Tips for Making the Holidays Safer and Calmer for Dementia Patients from Pathways Home Health & Hospice
Pathways Home Health & Hospice has a special program for their hospice patients who have dementia. As part of this program, Pathways Hospice has published seasonal tips on how to keep patients, caregivers, and family members calmer and safer during a visit.
Sunnyvale, California (PRWEB) December 24, 2012
The holidays are a time of festivities and family gatherings, but for those with dementia, they can be packed with hazards and surprises. Pathways Home Health & Hospice has a special program for their hospice patients who have dementia. As part of this program, Pathways Hospice has published seasonal tips on how to keep patients, caregivers, and family members calmer and safer during a visit.
Pathways Home Health & Hospice provides tips on planning, decorating, festivities, visitors, activities, kitchen safety, shopping and travel. These can help families, caregivers and patients have a holiday visit that is pleasant for all including the person with dementia.
People with dementia need routines–the same activities, in the same place, at the same time. Families should keep this in mind when taking a loved one home for the holiday. The excitement, the car ride, change in surroundings and many people talking can cause the confused person with dementia to become agitated or upset.
- If a family will be taking a loved one home from a facility for the holidays, plan ahead. Let the staff know several days ahead so they have time to obtain medications and clothes.
- Allow extra time for everything, don´t rush the person.
- Try to keep as them as much possible to their daily routine.
- Use ribbon instead of sharp hooks when hanging decorations.
- Holly and mistletoe can be poisonous and berries pose a choking hazard.
- Many decorations look like food and may even smell like the real thing, making them appealing to try to eat.
- Try to go to a place familiar to the loved one with dementia.
- Assign tasks to other family members so the caregiver and subsequently the patient don´t become overloaded and stressed.
- Plan for a quiet place for the loved one with dementia to go to if he or she becomes overwhelmed.
- Let the loved one with dementia know who is coming to visit.
- Have visitors and family call ahead to determine best time to visit.
- Small groups of visitors or family is advisable. Have them wear name tags as this might help with recognition.
- Reintroduce family members as necessary. “Mary, my name is Betty.” And when the loved one asks, “Are you my granddaughter?” say “yes” and shake her hand and act very comfortable about this introduction.
- If the loved one with dementia begins talking about the past, try not to reorient him or tell him he is wrong. Enter his reality and live his truth. Ask about the past memory.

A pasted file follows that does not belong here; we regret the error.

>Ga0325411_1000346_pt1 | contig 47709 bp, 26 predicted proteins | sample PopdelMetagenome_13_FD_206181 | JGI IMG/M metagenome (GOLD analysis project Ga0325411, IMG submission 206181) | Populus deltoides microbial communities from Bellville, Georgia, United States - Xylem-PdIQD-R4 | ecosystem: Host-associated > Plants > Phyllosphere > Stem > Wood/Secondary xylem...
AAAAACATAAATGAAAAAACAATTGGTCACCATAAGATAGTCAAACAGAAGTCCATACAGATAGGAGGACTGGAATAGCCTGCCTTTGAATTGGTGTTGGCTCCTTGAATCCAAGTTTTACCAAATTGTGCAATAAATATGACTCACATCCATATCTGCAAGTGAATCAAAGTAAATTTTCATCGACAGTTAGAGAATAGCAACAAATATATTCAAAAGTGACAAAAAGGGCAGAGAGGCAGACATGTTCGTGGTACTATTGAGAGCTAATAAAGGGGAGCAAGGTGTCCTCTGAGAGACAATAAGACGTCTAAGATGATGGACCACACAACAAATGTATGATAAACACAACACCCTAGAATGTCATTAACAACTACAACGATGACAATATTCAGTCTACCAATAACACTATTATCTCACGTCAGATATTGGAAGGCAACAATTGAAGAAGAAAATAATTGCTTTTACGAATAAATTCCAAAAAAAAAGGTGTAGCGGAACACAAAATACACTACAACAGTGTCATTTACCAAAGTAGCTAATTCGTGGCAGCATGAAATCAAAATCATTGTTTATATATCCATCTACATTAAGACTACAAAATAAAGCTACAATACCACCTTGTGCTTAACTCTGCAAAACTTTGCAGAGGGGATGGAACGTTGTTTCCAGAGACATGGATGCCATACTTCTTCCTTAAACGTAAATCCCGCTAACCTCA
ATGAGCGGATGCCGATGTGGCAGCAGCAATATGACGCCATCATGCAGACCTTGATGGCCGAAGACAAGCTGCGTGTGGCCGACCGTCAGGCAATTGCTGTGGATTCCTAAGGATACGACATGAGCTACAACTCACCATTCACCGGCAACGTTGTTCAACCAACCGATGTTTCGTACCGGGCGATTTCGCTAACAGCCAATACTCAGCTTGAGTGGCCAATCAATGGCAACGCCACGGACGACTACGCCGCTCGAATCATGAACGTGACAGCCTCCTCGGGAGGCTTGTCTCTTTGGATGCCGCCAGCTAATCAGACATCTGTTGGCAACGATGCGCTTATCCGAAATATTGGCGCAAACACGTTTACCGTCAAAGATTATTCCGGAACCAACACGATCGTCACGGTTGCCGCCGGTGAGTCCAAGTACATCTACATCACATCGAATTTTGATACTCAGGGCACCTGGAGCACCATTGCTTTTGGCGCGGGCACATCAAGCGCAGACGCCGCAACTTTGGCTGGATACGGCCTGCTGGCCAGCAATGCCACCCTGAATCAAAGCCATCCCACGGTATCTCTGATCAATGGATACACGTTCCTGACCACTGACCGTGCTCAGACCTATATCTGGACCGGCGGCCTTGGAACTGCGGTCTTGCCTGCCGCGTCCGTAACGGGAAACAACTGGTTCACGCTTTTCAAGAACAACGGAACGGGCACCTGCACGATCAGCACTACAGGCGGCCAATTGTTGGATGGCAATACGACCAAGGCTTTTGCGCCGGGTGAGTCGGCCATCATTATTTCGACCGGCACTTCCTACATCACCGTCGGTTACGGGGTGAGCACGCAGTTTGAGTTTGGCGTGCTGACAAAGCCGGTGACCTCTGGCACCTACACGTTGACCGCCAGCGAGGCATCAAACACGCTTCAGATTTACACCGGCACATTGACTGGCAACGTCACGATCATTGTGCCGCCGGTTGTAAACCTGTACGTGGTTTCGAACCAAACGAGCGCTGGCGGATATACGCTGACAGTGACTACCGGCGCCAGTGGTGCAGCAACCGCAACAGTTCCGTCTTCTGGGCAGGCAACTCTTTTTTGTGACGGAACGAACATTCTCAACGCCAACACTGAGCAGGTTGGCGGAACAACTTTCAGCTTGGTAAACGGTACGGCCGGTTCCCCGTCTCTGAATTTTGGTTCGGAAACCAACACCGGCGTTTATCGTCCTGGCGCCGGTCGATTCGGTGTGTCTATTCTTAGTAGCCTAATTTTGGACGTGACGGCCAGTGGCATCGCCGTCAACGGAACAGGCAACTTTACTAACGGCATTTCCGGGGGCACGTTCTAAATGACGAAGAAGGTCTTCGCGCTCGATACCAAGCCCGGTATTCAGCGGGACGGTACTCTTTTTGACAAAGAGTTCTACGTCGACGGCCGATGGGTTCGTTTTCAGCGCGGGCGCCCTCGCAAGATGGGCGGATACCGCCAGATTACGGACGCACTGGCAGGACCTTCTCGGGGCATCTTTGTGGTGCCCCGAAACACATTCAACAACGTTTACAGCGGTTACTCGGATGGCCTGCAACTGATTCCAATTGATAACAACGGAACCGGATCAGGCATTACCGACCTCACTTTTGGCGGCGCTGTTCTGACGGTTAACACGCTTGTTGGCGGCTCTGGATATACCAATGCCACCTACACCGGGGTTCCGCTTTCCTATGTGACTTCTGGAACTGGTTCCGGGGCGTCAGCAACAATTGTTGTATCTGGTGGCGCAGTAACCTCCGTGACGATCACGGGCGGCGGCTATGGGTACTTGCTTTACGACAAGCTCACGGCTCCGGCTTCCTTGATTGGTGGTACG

- Reminisce about the past.
- Play holiday music familiar to the loved one.
- Read holiday cards aloud.
- Stuff stockings, watch a holiday video, look at family slides or pictures or albums, read scriptures, etc.
- Monitor the dementia patient one while in the kitchen.
- Give them one task to help with baking or decorating. Try baking cookies, making pudding, folding napkins, polishing silver, etc.
- Always check the microwave before turning on in case something was put in that is flammable.
- Check all trash cans before throwing out garbage
- Don´t leave the loved one with dementia in the car or in the front of the store.
- Shop during hours when stores are less crowded.
- Dress the loved one with dementia in a bright yellow shirt which is easy to see if case of separation. Be sure they have a purse or wallet with identification.
- Shop in smaller stores rather than the mall.
- People with dementia should never travel alone. Hire a personal care aide to travel if a family member is unable to accompany the resident.
- Travel may not be appropriate even with a companion if the person has:
Consistent disorientation or agitation in familiar settings
Wanting to go home when away from home on short visits
Delusional, paranoid, aggressive or uninhibited behavior
Problems managing continence
Teary, anxious, withdrawn behavior in crowded, noisy settings
Agitated or wandering behavior
About Pathways Home Health & Hospice
Pathways Home Health & Hospice is a non-profit, community based organization celebrating its 35th anniversary. Pathways was founded in 1977 by a group of Stanford physicians who saw the community´s need for professional care at home. That year Pathways served 12 patients. Pathways now serves over 5,000 families a year in San Francisco, Alameda, Santa Clara, San Mateo and Contra Costa Counties.
Affiliated with El Camino and Sequoia Hospitals since 1986, Pathways Home Health & Hospice is accredited by The Joint Commission, and is a member of the Visiting Nurse Association of America, California Hospice & Palliative Care Association, and the California Association of Health Services at Home.
Donations received from the community by Pathways Home Health & Hospice provide services that would otherwise not be available, including 24/7 access to a specialized team of care providers, family bereavement counseling and support, integrative therapies, caregiver support, comfort care, and funding for under- and uninsured patients.
For more information about Pathways services, holiday grief workshops, volunteering, or making a donation in support of Pathways´ families, call 1 (888) 755.7855 or visit http://www.pathwayshealth.org/
For the original version on PRWeb visit: http://www.prweb.com/releases/prwebDementiaHolidaysTips/PathwaysHospice/prweb10267546.htm